Author's Note: Dan Hermon sent me an update in October of 2011, saying that Baby Henry was doing great, and that they were about to celebrate his 1st birthday. He also included a picture of a buck he'd recently shot—his first with traditional archery equipment. Henry didn't know what to make of the deer when he first saw it, and neither did my new son from Ethiopia. That Henry, he's a happy one. It's been a blessed year to say the least.

A Buck for Jeff

A trail camera photo of Wedding Crasher. (Tom Taylor photo)Wisconsin bowhunter Tom Taylor has more than one reason to remember Sept. 26, 2009. That was the day he was married — and the day a giant buck stepped in front of his trail camera. After Tom returned home from his honeymoon, he retrieved the camera and couldn't believe the image he saw. He named the gnarly-racked deer Wedding Crasher.

The 09 season came and went. Tom never saw the buck. Last spring he looked for the sheds, to no avail. He worried the buck might have died over the winter.

Tom thought a lot about the buck and how to hunt him during the off season of 2010. But in August, he became consumed with something much more important. He learned that his oldest brother, Jeff, who had never missed a deer season, had kidney cancer and would have to have his kidney removed. As I was hanging my stands that summer I decided to dedicate my deer season to Jeff, Tom says. I prayed every day I was in a stand that my brother would recover.

As an afterthought, he hoped the Wedding Crasher had somehow survived the winter and might still be in the area.

Tom got his answer Oct. 6, when the tremendous non-typical posed for another picture on his camera. At least I knew he was alive, Tom says. But I kind of forgot about him after that, figuring I would never see him in daylight.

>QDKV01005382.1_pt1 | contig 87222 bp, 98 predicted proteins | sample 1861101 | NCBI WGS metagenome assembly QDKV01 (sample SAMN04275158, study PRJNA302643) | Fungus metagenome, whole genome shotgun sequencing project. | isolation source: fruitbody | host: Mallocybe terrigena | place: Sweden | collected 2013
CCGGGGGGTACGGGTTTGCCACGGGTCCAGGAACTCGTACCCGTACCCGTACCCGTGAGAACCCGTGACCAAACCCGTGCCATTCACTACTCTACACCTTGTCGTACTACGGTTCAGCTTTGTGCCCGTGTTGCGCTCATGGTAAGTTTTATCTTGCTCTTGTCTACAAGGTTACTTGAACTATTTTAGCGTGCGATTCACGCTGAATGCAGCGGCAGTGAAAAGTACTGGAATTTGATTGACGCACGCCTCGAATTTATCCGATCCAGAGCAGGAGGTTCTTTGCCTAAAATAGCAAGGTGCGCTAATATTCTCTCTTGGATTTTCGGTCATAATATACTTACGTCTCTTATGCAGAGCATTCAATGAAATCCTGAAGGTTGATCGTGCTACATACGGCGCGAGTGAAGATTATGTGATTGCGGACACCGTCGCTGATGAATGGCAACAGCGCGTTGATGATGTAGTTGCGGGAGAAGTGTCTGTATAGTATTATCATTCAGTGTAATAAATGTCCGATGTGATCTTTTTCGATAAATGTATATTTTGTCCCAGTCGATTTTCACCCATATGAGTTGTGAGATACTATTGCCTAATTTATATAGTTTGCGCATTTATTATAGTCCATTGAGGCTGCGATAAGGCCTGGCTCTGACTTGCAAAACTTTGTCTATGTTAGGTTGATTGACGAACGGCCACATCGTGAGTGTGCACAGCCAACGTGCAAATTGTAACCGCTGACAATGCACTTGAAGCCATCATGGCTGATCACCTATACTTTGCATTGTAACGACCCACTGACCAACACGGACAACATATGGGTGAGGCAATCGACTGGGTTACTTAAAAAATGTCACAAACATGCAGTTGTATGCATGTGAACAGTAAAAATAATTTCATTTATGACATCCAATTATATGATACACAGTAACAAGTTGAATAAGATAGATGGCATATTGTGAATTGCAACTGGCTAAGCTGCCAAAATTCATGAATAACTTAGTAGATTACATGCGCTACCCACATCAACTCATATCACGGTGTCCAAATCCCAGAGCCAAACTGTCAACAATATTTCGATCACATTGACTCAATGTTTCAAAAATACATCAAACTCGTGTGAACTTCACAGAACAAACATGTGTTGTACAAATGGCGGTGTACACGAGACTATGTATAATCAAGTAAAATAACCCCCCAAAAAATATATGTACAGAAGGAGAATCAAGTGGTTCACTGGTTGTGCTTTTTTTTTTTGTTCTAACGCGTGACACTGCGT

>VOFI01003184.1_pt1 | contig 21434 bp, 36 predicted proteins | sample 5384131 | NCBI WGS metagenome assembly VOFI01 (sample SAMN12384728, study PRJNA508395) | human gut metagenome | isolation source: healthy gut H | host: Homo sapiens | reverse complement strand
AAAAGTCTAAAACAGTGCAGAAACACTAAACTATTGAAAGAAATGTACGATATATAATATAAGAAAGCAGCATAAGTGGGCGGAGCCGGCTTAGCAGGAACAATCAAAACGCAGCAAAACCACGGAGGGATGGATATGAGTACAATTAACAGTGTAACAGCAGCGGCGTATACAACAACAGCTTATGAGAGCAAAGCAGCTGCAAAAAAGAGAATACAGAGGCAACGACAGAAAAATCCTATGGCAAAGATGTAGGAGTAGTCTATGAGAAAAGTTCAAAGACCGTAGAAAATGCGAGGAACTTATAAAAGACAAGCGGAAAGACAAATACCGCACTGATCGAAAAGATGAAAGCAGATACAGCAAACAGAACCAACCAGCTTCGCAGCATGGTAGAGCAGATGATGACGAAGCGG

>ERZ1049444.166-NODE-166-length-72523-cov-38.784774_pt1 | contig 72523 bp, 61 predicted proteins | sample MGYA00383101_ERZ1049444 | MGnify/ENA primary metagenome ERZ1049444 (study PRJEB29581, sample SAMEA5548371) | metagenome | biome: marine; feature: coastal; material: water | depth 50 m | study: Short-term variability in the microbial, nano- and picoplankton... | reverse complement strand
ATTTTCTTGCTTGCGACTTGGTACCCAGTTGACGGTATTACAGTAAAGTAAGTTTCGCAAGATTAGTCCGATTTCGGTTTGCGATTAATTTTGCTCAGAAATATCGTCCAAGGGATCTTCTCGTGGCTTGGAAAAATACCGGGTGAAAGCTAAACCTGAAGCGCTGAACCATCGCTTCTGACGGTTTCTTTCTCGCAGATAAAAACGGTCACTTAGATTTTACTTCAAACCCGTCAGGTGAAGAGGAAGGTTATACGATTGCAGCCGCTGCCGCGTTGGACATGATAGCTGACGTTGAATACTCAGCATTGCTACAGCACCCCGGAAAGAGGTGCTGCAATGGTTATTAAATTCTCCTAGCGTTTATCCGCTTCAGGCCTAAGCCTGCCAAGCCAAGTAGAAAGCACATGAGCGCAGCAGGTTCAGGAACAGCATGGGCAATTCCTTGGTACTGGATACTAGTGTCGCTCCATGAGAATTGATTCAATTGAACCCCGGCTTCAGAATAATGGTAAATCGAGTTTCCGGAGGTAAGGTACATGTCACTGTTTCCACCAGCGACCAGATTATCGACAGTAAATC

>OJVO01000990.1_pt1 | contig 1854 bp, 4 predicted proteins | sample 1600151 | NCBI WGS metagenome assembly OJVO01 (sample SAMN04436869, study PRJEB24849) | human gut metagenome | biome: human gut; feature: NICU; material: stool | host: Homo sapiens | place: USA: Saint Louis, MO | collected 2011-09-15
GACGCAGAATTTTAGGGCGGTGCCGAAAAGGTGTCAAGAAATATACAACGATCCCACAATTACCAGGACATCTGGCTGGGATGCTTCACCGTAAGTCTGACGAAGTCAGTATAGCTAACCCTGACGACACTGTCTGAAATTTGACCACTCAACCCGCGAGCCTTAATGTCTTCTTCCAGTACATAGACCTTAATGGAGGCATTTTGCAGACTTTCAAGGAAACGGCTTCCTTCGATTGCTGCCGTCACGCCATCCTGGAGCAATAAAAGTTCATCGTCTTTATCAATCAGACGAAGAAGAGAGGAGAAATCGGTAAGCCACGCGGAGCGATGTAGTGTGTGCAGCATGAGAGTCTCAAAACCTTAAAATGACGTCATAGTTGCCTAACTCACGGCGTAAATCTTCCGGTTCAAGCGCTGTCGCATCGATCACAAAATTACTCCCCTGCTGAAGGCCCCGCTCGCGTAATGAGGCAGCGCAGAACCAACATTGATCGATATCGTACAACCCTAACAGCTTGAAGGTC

Tom Taylor with Wedding Crasher. (Tom Taylor photo)That would all change on the morning of Nov. 2. Around 7:45 a.m., Tom heard a deer approaching from downhill of his position. He figured it was a small buck, but he got up, readied his bow and turned to look just in case.

The Wedding Crasher was point blank! Tom put the sight pin on the buck's vitals. When the giant stopped at 15 yards, Tom hit the release and watched the arrow hit behind the shoulder. The monster ran about 50 yards and bedded.

Shaking, Tom watched the behemoth with his binoculars for about 10 minutes. Suddenly the deer got up on wobbly legs, walked five yards and lay back down. A few minutes later he got up again and wobbled out of sight! Tom began to second guess. I was just numb, he recalls. Did I really shoot that big deer? Will I get him?"

He stayed on stand another hour, hoping to give the buck plenty of time to expire, and then decided to leave his stand altogether for a while to clear his mind.

Finally, around noon, he went back. He couldn't find the arrow, so he followed the blood trail toward where he last saw the giant. He didn't have to search for long. The Wedding Crasher was even bigger and more impressive on the ground!

After getting the buck out of the woods, Tom had one thing on his mind — go show his brother. But when he got to Jeff's house, no one was there. Jeff had been readmitted to the hospital. Sadly, on the day Tom Taylor was to share the most exciting day of bowhunting in his life with his best friend and hunting partner, the doctors told the family that Jeff would have precious few days left on Earth.

Jeff Taylor died six days later at the age of 52, and although he never laid eyes on Tom's buck, he saw plenty of pictures before he passed.

The giant non-typical gross-scored 233 6/8, with a Pope and Young official net of 226 4/8, making it one of Wisconsin's top five all-time archery non-typicals. But for Tom Taylor, the Wedding Crasher represented a lot more. I know that somehow Jeff had a hand in all of this, he said. It's all for you, brother.

Editor's note: This was originally published January 5, 2012.